I recently got the chance to interview Jonathan Kvicky, a former Front-End Developer for U.S. News & World Report. John got into this field because he originally started messing with web development and programming at a very young age. He then began to do freelance and work for a number of individuals during the early days of high-school and college. He likes to think of himself as a self-taught developer in the sense that he went to college for Cognitive Psychology and Statistics degrees and not the traditional Computer Science degree.
When asked about the level of difficulty getting into web developing, John claims it is a “double-edged sword”, because it is easier since there are an unlimited amount of free resources available online to anybody who wants to start a journey in web development. There is no barrier of entry for somebody new who wants to dip their feet and start learning. For this reason, there are an incredible number of successful developers out there who are self-taught. That being said, the field of web development is such a fast-moving field, and many new developers can feel overwhelmed quickly. The journey of learning as a web developer literally doesn’t end, and it’s because of this that many people new to the field only get so far. In the end though, if somebody really loves to both learn, and solve problems, John states that they will already have the two foundational requirements of being a great developer.
A typical work day on this project involves doing a daily stand-up with the rest of the team to discuss where everybody currently is in the status of their sprint tickets. Tickets allow the other members of the team get an idea of what deliverables will be met by the end of the two-week sprint and also allow developers to collaborate with one another based on feedback. After the stand-up, the developers resume their work of either building components, or pages with their components, and replacing parts of the U.S. News website one section at a time. This project works together with mock-ups provided by designers in order to meet user-interface expectations. Once the code is written and completed, it is submitted to a fellow developer or the team lead for peer review and checked by design. Once approved, it is submitted to QA for testing, and then is pushed into the production pipeline phase.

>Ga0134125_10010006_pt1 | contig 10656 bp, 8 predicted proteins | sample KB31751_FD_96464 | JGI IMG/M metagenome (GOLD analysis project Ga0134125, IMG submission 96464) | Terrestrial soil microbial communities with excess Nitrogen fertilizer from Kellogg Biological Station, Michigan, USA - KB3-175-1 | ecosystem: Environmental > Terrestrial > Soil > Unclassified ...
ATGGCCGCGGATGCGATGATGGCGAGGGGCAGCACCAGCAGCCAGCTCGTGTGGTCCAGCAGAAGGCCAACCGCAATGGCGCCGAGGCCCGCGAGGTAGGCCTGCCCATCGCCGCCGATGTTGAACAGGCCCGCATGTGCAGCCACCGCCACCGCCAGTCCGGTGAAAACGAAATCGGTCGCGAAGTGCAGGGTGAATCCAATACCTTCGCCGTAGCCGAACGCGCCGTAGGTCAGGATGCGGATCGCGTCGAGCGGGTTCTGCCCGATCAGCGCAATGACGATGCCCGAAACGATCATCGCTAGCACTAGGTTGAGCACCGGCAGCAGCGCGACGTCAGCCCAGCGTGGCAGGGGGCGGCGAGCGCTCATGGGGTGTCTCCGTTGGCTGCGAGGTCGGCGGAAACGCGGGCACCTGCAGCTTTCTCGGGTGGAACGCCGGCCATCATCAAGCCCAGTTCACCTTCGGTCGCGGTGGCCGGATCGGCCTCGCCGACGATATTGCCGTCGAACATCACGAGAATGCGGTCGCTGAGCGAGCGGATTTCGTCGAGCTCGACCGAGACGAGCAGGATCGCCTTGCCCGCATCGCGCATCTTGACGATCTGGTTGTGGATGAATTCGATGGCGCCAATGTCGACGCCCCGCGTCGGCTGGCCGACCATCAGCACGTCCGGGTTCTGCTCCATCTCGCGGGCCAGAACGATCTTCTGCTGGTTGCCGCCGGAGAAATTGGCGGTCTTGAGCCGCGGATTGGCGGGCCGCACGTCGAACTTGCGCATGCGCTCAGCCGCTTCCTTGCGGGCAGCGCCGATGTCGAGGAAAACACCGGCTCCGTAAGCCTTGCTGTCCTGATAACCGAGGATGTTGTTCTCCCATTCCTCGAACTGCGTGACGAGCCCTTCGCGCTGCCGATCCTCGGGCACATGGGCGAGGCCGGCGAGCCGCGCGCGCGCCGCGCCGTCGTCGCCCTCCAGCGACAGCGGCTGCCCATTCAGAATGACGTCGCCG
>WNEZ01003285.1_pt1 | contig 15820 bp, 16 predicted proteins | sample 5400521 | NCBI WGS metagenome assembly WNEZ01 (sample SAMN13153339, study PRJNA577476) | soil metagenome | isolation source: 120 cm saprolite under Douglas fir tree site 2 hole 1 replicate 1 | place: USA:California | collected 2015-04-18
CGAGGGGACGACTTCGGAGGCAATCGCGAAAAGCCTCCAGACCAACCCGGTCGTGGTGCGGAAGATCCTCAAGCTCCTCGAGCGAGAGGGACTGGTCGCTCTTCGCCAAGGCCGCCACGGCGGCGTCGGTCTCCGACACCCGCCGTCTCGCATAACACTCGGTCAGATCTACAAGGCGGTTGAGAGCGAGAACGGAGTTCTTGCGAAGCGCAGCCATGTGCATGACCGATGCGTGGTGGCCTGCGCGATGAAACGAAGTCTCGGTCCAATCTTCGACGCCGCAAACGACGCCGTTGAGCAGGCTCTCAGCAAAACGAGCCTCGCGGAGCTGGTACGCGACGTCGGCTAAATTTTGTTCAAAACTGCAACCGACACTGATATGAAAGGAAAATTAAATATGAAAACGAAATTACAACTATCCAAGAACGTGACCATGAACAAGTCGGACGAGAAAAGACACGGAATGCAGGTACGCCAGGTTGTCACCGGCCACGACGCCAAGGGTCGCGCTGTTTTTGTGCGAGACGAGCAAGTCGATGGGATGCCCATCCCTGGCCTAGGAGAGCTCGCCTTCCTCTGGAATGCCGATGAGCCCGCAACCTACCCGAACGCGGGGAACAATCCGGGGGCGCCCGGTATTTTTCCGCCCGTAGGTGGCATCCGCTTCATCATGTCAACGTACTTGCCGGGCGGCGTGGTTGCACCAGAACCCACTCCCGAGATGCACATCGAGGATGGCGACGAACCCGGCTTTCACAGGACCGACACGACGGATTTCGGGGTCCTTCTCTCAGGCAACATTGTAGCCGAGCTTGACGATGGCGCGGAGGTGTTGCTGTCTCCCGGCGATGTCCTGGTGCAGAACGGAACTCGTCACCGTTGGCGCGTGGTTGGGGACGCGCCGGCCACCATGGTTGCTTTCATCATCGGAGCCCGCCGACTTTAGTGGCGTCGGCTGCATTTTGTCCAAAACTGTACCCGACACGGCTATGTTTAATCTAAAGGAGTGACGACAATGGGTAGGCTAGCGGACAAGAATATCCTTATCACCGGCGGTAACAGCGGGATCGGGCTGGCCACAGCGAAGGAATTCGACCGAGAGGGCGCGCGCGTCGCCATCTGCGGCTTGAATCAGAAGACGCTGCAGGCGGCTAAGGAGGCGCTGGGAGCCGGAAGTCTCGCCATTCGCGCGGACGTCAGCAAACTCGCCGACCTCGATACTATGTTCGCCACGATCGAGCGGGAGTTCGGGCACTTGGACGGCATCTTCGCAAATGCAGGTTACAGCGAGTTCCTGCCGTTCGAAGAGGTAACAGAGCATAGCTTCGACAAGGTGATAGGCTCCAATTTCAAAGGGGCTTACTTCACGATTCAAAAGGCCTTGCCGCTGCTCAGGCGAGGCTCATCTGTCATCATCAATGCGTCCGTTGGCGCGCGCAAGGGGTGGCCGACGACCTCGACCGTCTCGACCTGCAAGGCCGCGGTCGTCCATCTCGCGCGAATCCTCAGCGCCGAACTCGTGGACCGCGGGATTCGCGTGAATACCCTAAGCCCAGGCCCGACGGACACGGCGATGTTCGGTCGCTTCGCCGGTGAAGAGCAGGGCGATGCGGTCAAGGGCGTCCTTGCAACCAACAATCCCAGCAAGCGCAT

The desired outcome of working on this project is to transform the different verticals of the U.S. News website, starting with Education, to utilize the React library in order to improve the user experience of the millions of visitors they receive monthly. This will allow their developers to create applications and features at a far more rapid pace. This project helps the company internally because the development cycle happens much faster and more efficiently, but also externally because it provides all U.S. News site visitors with a much preferable and performant experience while utilizing the U.S. News website and its many features and applications.
Since the Atlas team is fairly new, there are some challenges involving bringing everybody on the team up to speed with certain development concepts and practices in order for us to work efficiently together. The Atlas team is still in the process of discovering what areas of their development and production lifecycle may be improved by changing certain processes. Thus far, Jonathan says that everything has gone smoothly, and they have seen nothing but great benefits across the board.